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Give the Gift of Life During Sickle Cell Anemia Awareness Month


Sickle Cell Anemia affects more than 70,000 people in the United States, and most of them are African-American. September is Sickle Cell Anemia Awareness Month, a perfect time to make an appointment to give blood in support of the thousands of people across the country suffering from this disease. One in every 12 African Americans carries the trait for sickle cell disease.

One of the most common treatments for Sickle Cell Anemia, which causes red blood cells to form an abnormal crescent shape, is regular blood transfusions to help reduce the risks of stroke, damage to major organs that can lead to severe infections, and other complications that can arise from the disease. Many patients need blood transfusions every few weeks to help keep the effects of the disease at bay, and transfusions from blood donors of the same ethnic background are even more beneficial because they have less chance of causing complications for the recipient.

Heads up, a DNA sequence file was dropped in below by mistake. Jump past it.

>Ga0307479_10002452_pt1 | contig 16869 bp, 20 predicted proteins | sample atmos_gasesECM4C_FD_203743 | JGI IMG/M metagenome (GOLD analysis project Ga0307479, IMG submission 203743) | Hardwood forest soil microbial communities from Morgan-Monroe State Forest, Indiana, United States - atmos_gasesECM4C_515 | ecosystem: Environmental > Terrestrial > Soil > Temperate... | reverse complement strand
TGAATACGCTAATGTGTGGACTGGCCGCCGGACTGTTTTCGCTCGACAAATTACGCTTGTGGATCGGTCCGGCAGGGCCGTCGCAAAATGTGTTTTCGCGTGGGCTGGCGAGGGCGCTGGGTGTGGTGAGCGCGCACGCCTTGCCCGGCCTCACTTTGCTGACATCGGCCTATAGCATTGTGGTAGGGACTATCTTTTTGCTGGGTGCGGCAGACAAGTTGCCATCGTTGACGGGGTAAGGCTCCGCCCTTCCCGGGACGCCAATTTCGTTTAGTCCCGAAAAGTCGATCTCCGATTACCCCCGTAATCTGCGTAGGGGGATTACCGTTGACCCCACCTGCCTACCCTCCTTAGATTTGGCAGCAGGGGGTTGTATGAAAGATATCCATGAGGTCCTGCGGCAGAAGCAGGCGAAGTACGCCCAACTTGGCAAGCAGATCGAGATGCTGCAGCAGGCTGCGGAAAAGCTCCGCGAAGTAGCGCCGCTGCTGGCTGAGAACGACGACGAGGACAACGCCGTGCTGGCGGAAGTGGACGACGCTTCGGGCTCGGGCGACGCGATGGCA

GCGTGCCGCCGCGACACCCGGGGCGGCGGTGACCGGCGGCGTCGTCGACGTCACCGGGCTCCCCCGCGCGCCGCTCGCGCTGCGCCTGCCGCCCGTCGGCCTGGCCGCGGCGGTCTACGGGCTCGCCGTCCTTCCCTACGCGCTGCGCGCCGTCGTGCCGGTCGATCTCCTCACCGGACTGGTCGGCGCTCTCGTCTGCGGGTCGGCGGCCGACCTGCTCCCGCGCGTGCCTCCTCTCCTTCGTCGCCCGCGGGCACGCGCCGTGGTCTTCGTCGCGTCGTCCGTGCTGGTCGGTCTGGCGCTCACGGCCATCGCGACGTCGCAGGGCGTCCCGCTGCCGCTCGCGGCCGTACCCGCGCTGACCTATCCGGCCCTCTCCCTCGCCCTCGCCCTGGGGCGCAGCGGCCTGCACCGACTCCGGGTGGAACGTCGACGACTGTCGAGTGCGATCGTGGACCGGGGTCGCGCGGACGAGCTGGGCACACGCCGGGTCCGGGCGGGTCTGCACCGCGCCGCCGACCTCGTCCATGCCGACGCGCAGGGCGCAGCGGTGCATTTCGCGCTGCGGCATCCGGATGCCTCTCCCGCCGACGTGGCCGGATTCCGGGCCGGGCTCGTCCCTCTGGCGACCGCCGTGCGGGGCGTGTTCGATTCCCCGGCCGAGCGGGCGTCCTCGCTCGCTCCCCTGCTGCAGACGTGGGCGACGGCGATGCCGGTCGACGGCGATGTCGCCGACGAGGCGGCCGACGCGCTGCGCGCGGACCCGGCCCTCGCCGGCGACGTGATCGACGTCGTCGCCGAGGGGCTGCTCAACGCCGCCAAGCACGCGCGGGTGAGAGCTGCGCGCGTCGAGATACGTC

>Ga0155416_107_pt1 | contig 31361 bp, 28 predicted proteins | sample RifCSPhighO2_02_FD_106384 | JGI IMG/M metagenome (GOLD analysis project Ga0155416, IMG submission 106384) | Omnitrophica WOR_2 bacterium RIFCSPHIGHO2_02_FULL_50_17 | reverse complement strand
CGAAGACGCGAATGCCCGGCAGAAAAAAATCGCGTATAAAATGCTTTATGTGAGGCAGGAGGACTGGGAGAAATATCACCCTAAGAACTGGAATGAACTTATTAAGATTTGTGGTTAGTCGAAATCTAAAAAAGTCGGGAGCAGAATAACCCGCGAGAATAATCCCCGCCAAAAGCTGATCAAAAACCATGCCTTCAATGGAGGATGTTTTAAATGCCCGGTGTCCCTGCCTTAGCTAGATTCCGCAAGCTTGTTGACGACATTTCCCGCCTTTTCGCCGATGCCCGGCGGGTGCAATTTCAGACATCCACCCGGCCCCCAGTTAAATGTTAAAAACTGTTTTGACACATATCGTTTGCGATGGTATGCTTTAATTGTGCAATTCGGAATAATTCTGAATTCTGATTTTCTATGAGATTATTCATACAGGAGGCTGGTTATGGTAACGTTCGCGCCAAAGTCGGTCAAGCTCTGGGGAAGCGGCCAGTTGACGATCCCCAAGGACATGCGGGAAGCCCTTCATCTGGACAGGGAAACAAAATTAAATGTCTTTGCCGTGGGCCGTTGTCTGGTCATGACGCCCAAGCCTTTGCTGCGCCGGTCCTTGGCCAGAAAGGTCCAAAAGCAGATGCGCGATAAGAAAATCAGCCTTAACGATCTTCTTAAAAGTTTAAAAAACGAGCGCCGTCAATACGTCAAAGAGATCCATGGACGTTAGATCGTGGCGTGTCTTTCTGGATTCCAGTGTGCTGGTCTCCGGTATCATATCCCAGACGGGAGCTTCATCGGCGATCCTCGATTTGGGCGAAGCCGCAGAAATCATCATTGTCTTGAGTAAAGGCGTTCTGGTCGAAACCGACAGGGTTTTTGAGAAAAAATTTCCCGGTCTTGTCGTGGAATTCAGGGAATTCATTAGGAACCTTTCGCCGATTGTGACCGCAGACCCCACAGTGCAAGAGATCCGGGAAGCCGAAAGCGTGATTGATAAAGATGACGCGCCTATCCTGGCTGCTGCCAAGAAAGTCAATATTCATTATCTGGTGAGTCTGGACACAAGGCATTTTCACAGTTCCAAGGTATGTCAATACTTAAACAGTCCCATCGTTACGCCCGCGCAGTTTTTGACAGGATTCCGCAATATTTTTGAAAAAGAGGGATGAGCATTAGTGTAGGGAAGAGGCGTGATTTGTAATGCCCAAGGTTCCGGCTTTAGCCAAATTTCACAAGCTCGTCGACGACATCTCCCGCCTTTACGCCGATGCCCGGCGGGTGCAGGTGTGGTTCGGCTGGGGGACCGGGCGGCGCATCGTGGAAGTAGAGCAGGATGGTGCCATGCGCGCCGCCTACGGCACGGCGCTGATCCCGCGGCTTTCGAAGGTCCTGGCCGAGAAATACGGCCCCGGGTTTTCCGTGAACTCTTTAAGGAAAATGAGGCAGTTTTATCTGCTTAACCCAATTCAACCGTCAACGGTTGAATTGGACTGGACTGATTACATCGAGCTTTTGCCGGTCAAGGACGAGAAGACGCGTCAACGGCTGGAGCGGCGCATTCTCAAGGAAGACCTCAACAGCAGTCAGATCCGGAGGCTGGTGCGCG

“Giving blood is an easy way to help someone in need and feel good about doing it,” said Red Cross National Celebrity Cabinet Member Patti LaBelle. “With so many people in our community suffering from sickle cell anemia, it’s also the right thing to do to help our neighbors and friends in need.”

Additionally, African Americans are more likely to have blood type O and B than other populations. These types are particularly in need, so scheduling a donation can also help alleviate blood shortages around the country.


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